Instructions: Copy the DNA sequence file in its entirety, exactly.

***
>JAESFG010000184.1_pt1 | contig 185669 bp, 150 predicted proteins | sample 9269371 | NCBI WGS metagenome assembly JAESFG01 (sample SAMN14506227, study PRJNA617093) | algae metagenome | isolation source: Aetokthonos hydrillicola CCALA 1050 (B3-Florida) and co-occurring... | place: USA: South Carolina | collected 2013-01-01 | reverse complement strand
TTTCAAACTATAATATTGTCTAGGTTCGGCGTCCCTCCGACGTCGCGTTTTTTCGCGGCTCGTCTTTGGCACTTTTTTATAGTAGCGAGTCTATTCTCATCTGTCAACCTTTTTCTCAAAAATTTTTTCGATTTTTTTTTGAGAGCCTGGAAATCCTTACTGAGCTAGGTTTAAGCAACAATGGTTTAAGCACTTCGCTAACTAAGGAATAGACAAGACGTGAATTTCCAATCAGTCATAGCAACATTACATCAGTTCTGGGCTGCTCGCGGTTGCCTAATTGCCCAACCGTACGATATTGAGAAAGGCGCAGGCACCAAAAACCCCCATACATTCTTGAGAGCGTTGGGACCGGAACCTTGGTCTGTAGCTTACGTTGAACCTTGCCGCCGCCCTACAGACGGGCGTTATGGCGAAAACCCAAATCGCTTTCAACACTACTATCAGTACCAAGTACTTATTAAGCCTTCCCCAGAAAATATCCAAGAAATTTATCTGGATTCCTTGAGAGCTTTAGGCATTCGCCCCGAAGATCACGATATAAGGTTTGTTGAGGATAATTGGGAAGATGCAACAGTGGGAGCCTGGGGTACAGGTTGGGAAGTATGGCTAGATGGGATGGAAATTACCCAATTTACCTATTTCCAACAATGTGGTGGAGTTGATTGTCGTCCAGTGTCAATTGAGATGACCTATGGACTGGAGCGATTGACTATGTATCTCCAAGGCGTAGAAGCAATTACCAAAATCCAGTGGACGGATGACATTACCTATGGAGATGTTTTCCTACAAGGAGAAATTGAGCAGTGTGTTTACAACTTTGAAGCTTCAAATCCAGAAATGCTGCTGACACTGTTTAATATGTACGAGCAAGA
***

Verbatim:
>JAESFG010000184.1_pt1 | contig 185669 bp, 150 predicted proteins | sample 9269371 | NCBI WGS metagenome assembly JAESFG01 (sample SAMN14506227, study PRJNA617093) | algae metagenome | isolation source: Aetokthonos hydrillicola CCALA 1050 (B3-Florida) and co-occurring... | place: USA: South Carolina | collected 2013-01-01 | reverse complement strand
TTTCAAACTATAATATTGTCTAGGTTCGGCGTCCCTCCGACGTCGCGTTTTTTCGCGGCTCGTCTTTGGCACTTTTTTATAGTAGCGAGTCTATTCTCATCTGTCAACCTTTTTCTCAAAAATTTTTTCGATTTTTTTTTGAGAGCCTGGAAATCCTTACTGAGCTAGGTTTAAGCAACAATGGTTTAAGCACTTCGCTAACTAAGGAATAGACAAGACGTGAATTTCCAATCAGTCATAGCAACATTACATCAGTTCTGGGCTGCTCGCGGTTGCCTAATTGCCCAACCGTACGATATTGAGAAAGGCGCAGGCACCAAAAACCCCCATACATTCTTGAGAGCGTTGGGACCGGAACCTTGGTCTGTAGCTTACGTTGAACCTTGCCGCCGCCCTACAGACGGGCGTTATGGCGAAAACCCAAATCGCTTTCAACACTACTATCAGTACCAAGTACTTATTAAGCCTTCCCCAGAAAATATCCAAGAAATTTATCTGGATTCCTTGAGAGCTTTAGGCATTCGCCCCGAAGATCACGATATAAGGTTTGTTGAGGATAATTGGGAAGATGCAACAGTGGGAGCCTGGGGTACAGGTTGGGAAGTATGGCTAGATGGGATGGAAATTACCCAATTTACCTATTTCCAACAATGTGGTGGAGTTGATTGTCGTCCAGTGTCAATTGAGATGACCTATGGACTGGAGCGATTGACTATGTATCTCCAAGGCGTAGAAGCAATTACCAAAATCCAGTGGACGGATGACATTACCTATGGAGATGTTTTCCTACAAGGAGAAATTGAGCAGTGTGTTTACAACTTTGAAGCTTCAAATCCAGAAATGCTGCTGACACTGTTTAATATGTACGAGCAAGA